Technicalities aside, this is still largely a point-and-click adventure game, and since the world is foreign to both you and Roehm, exploring it and learning about it can be satisfying. In fact the story and setting are one and the same, building atop one another as you progress – it’s very open-ended structure. There’s also a lack of hand holding as you can do as little or as much as you want in this stunningly realistic world, and this allows you to organically learn about the environment as opposed to just giving you info, making every conclusion gratifying. You will have to write down notes as you study the magnificent structures and learn about the intriguing and cheerful places you visit, whether it’s by finding items or conversing with the characters. The inclusion of a journal could have made this game a lot easier though, as some of the information you gain is easily forgotten. Since the game is far from linear, you can choose which characters to side with and how to go about playing the many sub-plots and quests that litter the game, which blend perfectly with both the world and setting. Not one person will have the same experience as every choice impacts the plot and tailors the rest of what will happen.
Since the game does feature such a vast and open world with varied locations and atmospheres, it becomes harder and harder to actually solve the presented problems. The usual puzzle structure is just as difficult to figure out as any of the games of yore, meaning you won’t be able to simply solve a puzzle by going from point A to point B, but will mostly likely have to run across points A, B, C and D just to get a piece of the puzzle solved, made even harder by the enclave of distractions and side quests which all offer more opportunities for new adventures and loot. And since there’s always only a slight hint and/or lead as to what you might have to do, actually drawing conclusions and managing to solve the puzzles is acutely enjoyable. The puzzles are focused more on exploration, dialogue and most importantly experimentation and then drawing conclusion from the information that you have rather than the usual mini games, even though these aren’t lacking either. And since you’ll usually prematurely get the items you require, seeing how the seemingly random trinkets fit into the story never fails to amuse.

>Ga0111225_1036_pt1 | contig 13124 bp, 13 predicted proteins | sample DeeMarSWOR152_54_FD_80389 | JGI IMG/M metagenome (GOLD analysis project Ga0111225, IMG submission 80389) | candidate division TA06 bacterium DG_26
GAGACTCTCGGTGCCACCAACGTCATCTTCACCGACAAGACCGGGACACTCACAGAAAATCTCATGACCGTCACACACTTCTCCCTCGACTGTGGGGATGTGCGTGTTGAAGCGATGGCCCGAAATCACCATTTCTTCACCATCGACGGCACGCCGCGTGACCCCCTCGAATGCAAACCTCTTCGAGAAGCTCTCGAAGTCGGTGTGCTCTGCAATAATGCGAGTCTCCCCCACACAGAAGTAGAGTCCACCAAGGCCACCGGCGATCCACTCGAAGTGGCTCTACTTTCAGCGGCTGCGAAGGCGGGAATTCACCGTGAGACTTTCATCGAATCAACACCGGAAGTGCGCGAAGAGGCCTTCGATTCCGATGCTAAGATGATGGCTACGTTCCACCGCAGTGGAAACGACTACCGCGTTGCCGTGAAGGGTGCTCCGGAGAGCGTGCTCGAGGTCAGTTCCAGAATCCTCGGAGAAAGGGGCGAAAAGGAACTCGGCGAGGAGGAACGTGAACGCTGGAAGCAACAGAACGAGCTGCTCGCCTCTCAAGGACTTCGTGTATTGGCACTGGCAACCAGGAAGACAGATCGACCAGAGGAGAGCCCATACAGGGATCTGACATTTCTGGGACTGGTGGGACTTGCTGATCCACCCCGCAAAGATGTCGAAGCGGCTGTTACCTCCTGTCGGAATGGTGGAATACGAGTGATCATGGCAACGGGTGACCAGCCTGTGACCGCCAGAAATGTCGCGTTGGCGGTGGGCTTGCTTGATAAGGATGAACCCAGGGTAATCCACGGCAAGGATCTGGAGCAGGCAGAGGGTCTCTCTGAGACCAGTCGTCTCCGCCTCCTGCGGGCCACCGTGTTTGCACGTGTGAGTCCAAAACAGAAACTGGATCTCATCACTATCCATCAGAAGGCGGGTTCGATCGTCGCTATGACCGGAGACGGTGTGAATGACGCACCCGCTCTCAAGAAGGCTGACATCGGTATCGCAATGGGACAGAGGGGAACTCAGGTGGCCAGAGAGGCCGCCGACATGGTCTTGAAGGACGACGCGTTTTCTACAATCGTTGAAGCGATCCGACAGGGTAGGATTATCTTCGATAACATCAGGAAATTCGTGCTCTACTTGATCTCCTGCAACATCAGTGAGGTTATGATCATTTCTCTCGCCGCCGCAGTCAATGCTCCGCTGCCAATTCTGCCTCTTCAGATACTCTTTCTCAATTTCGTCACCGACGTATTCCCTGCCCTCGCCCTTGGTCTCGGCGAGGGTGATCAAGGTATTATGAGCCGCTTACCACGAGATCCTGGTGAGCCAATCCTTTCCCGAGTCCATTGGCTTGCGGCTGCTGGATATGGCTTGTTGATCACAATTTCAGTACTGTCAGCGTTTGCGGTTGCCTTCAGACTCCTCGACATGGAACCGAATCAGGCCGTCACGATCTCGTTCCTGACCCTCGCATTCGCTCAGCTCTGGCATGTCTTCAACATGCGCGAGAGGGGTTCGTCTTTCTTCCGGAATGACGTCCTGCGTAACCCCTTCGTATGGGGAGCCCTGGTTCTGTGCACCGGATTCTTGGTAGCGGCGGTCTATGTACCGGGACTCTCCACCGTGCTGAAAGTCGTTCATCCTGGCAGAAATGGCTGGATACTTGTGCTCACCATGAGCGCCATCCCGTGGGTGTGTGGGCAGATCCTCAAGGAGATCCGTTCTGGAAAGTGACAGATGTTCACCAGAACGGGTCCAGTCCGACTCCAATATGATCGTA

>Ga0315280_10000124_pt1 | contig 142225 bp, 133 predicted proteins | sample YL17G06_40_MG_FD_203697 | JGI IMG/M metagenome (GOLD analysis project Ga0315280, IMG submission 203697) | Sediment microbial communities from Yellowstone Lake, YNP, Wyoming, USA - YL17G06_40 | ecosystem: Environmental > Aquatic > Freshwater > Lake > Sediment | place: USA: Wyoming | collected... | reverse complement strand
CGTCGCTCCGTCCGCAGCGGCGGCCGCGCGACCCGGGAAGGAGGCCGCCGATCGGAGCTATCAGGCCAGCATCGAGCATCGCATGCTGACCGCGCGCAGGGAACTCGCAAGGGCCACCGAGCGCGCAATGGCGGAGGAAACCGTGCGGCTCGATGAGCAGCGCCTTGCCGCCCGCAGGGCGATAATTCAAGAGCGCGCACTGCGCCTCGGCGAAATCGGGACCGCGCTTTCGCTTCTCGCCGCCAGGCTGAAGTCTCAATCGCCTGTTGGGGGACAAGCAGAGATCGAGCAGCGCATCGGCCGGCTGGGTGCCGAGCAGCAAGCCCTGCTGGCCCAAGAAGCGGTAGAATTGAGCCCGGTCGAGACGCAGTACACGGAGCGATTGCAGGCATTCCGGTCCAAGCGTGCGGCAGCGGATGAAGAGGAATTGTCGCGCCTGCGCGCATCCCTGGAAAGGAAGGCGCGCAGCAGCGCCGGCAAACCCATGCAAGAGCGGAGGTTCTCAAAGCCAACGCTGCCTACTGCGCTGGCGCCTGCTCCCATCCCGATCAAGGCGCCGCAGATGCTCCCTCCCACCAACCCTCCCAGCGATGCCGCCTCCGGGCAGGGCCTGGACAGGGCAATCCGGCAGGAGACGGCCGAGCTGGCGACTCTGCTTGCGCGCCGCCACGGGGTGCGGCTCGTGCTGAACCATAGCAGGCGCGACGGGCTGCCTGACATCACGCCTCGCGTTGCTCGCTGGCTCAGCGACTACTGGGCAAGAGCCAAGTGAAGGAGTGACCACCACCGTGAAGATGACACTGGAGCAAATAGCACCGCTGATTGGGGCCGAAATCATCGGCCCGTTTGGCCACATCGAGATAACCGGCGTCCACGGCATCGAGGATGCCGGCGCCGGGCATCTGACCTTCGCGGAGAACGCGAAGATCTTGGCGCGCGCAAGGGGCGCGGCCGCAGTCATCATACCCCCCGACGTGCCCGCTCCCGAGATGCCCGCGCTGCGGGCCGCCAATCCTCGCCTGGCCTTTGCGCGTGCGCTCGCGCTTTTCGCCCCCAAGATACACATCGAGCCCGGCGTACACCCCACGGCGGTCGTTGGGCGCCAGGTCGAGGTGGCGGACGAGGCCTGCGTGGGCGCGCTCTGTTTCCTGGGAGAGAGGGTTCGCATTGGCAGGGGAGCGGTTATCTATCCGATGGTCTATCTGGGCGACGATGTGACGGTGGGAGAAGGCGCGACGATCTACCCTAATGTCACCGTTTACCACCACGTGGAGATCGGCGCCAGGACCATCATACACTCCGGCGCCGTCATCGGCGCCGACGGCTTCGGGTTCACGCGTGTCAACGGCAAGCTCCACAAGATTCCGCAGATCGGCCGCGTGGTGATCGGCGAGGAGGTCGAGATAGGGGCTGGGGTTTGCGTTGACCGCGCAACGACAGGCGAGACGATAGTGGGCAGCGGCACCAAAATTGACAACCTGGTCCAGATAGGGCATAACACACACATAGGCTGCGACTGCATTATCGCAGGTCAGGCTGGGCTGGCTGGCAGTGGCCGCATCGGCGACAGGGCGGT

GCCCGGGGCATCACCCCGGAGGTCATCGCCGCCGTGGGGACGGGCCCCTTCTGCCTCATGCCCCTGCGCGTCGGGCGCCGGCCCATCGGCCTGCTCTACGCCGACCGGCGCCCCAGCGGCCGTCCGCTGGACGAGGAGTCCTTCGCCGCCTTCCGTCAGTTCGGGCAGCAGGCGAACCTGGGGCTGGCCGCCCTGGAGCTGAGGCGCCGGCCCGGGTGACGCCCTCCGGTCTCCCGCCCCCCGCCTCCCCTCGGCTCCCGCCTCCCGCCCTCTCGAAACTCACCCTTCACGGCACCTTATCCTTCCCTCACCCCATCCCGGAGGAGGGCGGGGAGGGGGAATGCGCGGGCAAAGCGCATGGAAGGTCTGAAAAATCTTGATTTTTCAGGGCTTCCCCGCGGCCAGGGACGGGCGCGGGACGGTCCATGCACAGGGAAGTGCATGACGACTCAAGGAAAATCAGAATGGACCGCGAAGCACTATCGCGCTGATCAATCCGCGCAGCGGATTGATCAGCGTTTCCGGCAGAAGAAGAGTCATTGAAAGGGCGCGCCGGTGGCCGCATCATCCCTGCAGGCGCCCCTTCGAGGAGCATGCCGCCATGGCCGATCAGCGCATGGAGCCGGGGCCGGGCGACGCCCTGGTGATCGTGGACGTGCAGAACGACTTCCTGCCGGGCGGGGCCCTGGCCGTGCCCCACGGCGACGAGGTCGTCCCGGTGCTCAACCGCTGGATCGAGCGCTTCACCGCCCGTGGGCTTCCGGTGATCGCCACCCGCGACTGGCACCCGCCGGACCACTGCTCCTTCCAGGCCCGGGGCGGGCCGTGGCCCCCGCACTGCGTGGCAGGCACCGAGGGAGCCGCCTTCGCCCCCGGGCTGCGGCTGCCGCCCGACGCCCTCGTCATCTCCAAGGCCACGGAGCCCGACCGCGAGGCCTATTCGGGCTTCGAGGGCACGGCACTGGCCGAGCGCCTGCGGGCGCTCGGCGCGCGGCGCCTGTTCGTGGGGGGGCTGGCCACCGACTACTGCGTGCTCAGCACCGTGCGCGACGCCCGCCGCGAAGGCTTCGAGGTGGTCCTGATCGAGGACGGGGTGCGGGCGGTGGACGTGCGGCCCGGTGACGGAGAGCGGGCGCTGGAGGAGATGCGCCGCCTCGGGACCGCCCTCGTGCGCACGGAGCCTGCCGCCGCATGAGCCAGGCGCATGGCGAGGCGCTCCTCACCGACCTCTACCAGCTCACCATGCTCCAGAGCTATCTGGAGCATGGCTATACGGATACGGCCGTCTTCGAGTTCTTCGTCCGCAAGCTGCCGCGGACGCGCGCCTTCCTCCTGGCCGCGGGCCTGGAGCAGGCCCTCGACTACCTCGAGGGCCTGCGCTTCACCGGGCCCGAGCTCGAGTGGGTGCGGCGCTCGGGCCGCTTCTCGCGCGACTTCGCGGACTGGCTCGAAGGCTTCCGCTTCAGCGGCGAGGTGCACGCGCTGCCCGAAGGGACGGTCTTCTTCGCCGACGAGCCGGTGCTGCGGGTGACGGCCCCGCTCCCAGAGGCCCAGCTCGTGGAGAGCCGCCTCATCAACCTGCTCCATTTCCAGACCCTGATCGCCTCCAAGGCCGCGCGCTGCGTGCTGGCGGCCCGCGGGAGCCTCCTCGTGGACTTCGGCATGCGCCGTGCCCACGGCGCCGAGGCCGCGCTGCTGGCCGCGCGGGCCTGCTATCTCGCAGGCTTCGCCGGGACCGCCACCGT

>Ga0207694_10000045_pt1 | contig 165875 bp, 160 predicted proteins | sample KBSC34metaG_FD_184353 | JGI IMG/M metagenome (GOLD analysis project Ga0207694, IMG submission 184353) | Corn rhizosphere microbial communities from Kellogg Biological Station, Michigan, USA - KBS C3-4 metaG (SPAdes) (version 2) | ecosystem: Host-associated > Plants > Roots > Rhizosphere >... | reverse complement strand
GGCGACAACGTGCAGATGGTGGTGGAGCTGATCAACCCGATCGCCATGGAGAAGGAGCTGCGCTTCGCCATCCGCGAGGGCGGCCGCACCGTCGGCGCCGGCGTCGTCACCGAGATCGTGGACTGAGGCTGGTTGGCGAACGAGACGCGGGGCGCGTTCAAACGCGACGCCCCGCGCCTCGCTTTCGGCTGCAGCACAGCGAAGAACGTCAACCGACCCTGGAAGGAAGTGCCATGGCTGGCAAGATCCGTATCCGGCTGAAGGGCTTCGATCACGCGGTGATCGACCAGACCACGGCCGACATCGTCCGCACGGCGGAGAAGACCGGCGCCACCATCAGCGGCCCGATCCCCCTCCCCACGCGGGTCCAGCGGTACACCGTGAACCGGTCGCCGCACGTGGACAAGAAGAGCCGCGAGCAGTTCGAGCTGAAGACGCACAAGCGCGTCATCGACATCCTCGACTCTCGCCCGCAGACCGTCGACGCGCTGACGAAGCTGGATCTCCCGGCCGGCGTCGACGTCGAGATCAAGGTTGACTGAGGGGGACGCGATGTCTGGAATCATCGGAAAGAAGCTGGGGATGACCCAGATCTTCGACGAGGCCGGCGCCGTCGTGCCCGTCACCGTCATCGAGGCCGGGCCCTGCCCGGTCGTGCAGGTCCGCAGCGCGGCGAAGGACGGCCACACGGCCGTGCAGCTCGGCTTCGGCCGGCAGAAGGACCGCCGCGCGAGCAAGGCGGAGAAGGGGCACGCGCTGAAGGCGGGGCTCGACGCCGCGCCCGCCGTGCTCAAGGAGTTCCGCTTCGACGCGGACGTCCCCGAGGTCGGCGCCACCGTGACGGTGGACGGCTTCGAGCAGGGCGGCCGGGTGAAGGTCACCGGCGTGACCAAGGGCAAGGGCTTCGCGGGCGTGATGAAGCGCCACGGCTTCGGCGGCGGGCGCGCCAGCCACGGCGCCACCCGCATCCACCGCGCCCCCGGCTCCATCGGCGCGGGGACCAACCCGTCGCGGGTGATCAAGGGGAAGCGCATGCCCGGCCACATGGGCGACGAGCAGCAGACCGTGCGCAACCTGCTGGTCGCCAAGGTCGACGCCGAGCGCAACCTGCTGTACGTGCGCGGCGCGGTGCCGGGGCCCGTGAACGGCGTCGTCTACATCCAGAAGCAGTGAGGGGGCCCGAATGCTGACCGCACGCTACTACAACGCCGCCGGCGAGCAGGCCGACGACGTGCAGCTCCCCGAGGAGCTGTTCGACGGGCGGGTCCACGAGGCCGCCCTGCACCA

Exploration sadly isn’t all rainbows and flowers, as your clicks have to be extraordinarily accurate to move on to the next screen and Roehm may sometimes glitch out while you’re trying to get him to do something.
Quest for Infamy isn’t lacking in problems, and it sometimes doesn’t even attempt to fix a lot of the ones the games of yore held, but it also manages to wholly bring you back into the nostalgic world of adventure games with captivating plots and witty dialogue. The large and diverse world feels alive as the player can decide how much or how little he wants to get involved with the unique characters and intriguing sub plots. The setting and story build on top of one another to create an unforgettable and believable experience and they both immerse you in the overall silliness of the quirky story. And while there are some design flaws, namely the awful combat system, pointless grinding and awkward controls, some of the layered puzzles, beautiful locations and enticing events will surely draw you in and lead to satisfying conclusions. Whether you’re experimenting with items or organically learning about the world, the game is sure to draw you in. Just don’t be fooled, this isn’t a game made for people with short attention spans and a desire to let off steam, this is a sophisticated game that makes you think and perhaps makes you laugh here and there. Quest for Infamy‘s wittiness is undeniable and it’s unique and organic flow of gameplay and story will leave even the veterans of this genre scratching their heads, trying to figure out some of the complex puzzles and mysteries in the hours of fun challenge this game provides.